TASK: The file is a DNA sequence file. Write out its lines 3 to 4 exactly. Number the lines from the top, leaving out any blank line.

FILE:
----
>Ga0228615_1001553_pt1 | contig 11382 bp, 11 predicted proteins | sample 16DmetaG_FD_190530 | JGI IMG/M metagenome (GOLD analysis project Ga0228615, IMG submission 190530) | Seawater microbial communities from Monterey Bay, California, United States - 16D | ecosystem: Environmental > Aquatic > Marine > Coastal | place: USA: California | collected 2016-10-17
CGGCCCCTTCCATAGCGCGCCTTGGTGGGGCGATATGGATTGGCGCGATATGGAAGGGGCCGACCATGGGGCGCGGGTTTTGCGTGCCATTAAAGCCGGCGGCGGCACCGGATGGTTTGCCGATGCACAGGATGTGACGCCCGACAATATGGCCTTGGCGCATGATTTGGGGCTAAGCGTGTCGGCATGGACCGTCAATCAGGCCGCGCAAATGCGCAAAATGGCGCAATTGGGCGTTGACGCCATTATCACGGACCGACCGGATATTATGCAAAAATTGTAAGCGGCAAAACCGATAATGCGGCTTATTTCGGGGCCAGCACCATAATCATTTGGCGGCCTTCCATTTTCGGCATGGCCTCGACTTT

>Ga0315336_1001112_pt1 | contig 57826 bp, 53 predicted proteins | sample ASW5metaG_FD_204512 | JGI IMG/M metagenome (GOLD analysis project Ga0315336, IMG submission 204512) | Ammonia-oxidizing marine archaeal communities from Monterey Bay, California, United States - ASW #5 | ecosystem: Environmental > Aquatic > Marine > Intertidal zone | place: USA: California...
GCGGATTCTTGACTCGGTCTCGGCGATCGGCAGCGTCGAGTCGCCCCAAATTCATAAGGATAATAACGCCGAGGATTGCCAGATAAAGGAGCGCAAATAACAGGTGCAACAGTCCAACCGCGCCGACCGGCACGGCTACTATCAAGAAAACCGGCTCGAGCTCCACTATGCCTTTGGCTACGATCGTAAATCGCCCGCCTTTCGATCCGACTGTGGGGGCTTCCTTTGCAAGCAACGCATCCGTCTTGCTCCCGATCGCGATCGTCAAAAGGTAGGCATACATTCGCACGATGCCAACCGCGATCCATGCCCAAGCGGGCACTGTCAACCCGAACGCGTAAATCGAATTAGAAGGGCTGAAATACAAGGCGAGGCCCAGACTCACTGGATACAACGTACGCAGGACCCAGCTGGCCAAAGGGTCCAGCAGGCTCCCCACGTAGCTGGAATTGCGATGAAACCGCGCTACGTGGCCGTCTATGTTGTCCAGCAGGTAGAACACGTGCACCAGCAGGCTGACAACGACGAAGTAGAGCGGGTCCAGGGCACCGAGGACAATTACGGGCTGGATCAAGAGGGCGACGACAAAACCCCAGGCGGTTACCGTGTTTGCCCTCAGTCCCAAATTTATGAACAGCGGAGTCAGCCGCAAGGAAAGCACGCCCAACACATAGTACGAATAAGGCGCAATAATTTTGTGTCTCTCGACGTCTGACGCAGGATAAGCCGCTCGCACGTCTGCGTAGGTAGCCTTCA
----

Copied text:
>Ga0315336_1001112_pt1 | contig 57826 bp, 53 predicted proteins | sample ASW5metaG_FD_204512 | JGI IMG/M metagenome (GOLD analysis project Ga0315336, IMG submission 204512) | Ammonia-oxidizing marine archaeal communities from Monterey Bay, California, United States - ASW #5 | ecosystem: Environmental > Aquatic > Marine > Intertidal zone | place: USA: California...
GCGGATTCTTGACTCGGTCTCGGCGATCGGCAGCGTCGAGTCGCCCCAAATTCATAAGGATAATAACGCCGAGGATTGCCAGATAAAGGAGCGCAAATAACAGGTGCAACAGTCCAACCGCGCCGACCGGCACGGCTACTATCAAGAAAACCGGCTCGAGCTCCACTATGCCTTTGGCTACGATCGTAAATCGCCCGCCTTTCGATCCGACTGTGGGGGCTTCCTTTGCAAGCAACGCATCCGTCTTGCTCCCGATCGCGATCGTCAAAAGGTAGGCATACATTCGCACGATGCCAACCGCGATCCATGCCCAAGCGGGCACTGTCAACCCGAACGCGTAAATCGAATTAGAAGGGCTGAAATACAAGGCGAGGCCCAGACTCACTGGATACAACGTACGCAGGACCCAGCTGGCCAAAGGGTCCAGCAGGCTCCCCACGTAGCTGGAATTGCGATGAAACCGCGCTACGTGGCCGTCTATGTTGTCCAGCAGGTAGAACACGTGCACCAGCAGGCTGACAACGACGAAGTAGAGCGGGTCCAGGGCACCGAGGACAATTACGGGCTGGATCAAGAGGGCGACGACAAAACCCCAGGCGGTTACCGTGTTTGCCCTCAGTCCCAAATTTATGAACAGCGGAGTCAGCCGCAAGGAAAGCACGCCCAACACATAGTACGAATAAGGCGCAATAATTTTGTGTCTCTCGACGTCTGACGCAGGATAAGCCGCTCGCACGTCTGCGTAGGTAGCCTTCA